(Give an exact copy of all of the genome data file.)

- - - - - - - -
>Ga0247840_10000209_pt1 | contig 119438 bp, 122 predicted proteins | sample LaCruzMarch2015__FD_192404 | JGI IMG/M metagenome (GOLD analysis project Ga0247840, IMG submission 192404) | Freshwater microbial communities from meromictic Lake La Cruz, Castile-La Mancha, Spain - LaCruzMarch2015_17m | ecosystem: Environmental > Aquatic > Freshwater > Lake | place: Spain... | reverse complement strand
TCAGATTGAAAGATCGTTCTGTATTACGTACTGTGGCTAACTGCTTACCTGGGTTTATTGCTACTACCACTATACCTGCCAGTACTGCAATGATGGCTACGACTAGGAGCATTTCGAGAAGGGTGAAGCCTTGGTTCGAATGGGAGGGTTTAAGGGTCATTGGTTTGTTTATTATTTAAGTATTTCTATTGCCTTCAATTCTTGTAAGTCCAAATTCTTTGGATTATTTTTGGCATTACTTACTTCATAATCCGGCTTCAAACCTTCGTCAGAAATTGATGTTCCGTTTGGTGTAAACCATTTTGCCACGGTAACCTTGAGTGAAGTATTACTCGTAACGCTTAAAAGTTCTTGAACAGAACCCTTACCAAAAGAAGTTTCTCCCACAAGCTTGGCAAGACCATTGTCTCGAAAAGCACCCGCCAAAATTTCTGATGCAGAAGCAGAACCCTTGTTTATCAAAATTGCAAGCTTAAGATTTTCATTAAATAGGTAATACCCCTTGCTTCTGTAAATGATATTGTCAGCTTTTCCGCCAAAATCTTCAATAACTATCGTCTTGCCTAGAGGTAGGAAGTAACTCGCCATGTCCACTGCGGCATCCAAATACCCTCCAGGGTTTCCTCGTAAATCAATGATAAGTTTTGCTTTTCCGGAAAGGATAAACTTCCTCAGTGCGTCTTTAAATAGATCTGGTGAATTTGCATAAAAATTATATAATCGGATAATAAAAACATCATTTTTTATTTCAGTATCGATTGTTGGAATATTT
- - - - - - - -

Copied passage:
>Ga0247840_10000209_pt1 | contig 119438 bp, 122 predicted proteins | sample LaCruzMarch2015__FD_192404 | JGI IMG/M metagenome (GOLD analysis project Ga0247840, IMG submission 192404) | Freshwater microbial communities from meromictic Lake La Cruz, Castile-La Mancha, Spain - LaCruzMarch2015_17m | ecosystem: Environmental > Aquatic > Freshwater > Lake | place: Spain... | reverse complement strand
TCAGATTGAAAGATCGTTCTGTATTACGTACTGTGGCTAACTGCTTACCTGGGTTTATTGCTACTACCACTATACCTGCCAGTACTGCAATGATGGCTACGACTAGGAGCATTTCGAGAAGGGTGAAGCCTTGGTTCGAATGGGAGGGTTTAAGGGTCATTGGTTTGTTTATTATTTAAGTATTTCTATTGCCTTCAATTCTTGTAAGTCCAAATTCTTTGGATTATTTTTGGCATTACTTACTTCATAATCCGGCTTCAAACCTTCGTCAGAAATTGATGTTCCGTTTGGTGTAAACCATTTTGCCACGGTAACCTTGAGTGAAGTATTACTCGTAACGCTTAAAAGTTCTTGAACAGAACCCTTACCAAAAGAAGTTTCTCCCACAAGCTTGGCAAGACCATTGTCTCGAAAAGCACCCGCCAAAATTTCTGATGCAGAAGCAGAACCCTTGTTTATCAAAATTGCAAGCTTAAGATTTTCATTAAATAGGTAATACCCCTTGCTTCTGTAAATGATATTGTCAGCTTTTCCGCCAAAATCTTCAATAACTATCGTCTTGCCTAGAGGTAGGAAGTAACTCGCCATGTCCACTGCGGCATCCAAATACCCTCCAGGGTTTCCTCGTAAATCAATGATAAGTTTTGCTTTTCCGGAAAGGATAAACTTCCTCAGTGCGTCTTTAAATAGATCTGGTGAATTTGCATAAAAATTATATAATCGGATAATAAAAACATCATTTTTTATTTCAGTATCGATTGTTGGAATATTT